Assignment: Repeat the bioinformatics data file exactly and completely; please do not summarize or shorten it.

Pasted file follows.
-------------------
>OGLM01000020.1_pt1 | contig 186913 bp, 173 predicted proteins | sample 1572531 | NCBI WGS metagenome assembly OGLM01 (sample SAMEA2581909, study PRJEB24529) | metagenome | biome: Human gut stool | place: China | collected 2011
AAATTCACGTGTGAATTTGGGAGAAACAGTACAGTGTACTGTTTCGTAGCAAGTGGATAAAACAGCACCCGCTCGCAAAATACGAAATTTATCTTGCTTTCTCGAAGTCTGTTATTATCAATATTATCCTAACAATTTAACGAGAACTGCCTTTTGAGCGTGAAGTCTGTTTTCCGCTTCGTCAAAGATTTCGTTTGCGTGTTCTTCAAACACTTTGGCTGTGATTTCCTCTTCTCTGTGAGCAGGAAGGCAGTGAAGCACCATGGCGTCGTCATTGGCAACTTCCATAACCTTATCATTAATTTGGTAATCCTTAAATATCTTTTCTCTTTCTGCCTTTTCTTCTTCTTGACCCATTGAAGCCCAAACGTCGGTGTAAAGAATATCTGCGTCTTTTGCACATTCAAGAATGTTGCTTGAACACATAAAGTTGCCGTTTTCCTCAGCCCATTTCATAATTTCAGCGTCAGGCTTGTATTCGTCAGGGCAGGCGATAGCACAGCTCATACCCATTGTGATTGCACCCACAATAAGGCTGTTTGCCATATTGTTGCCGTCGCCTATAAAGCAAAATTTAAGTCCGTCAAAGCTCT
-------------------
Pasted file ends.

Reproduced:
>OGLM01000020.1_pt1 | contig 186913 bp, 173 predicted proteins | sample 1572531 | NCBI WGS metagenome assembly OGLM01 (sample SAMEA2581909, study PRJEB24529) | metagenome | biome: Human gut stool | place: China | collected 2011
AAATTCACGTGTGAATTTGGGAGAAACAGTACAGTGTACTGTTTCGTAGCAAGTGGATAAAACAGCACCCGCTCGCAAAATACGAAATTTATCTTGCTTTCTCGAAGTCTGTTATTATCAATATTATCCTAACAATTTAACGAGAACTGCCTTTTGAGCGTGAAGTCTGTTTTCCGCTTCGTCAAAGATTTCGTTTGCGTGTTCTTCAAACACTTTGGCTGTGATTTCCTCTTCTCTGTGAGCAGGAAGGCAGTGAAGCACCATGGCGTCGTCATTGGCAACTTCCATAACCTTATCATTAATTTGGTAATCCTTAAATATCTTTTCTCTTTCTGCCTTTTCTTCTTCTTGACCCATTGAAGCCCAAACGTCGGTGTAAAGAATATCTGCGTCTTTTGCACATTCAAGAATGTTGCTTGAACACATAAAGTTGCCGTTTTCCTCAGCCCATTTCATAATTTCAGCGTCAGGCTTGTATTCGTCAGGGCAGGCGATAGCACAGCTCATACCCATTGTGATTGCACCCACAATAAGGCTGTTTGCCATATTGTTGCCGTCGCCTATAAAGCAAAATTTAAGTCCGTCAAAGCTCT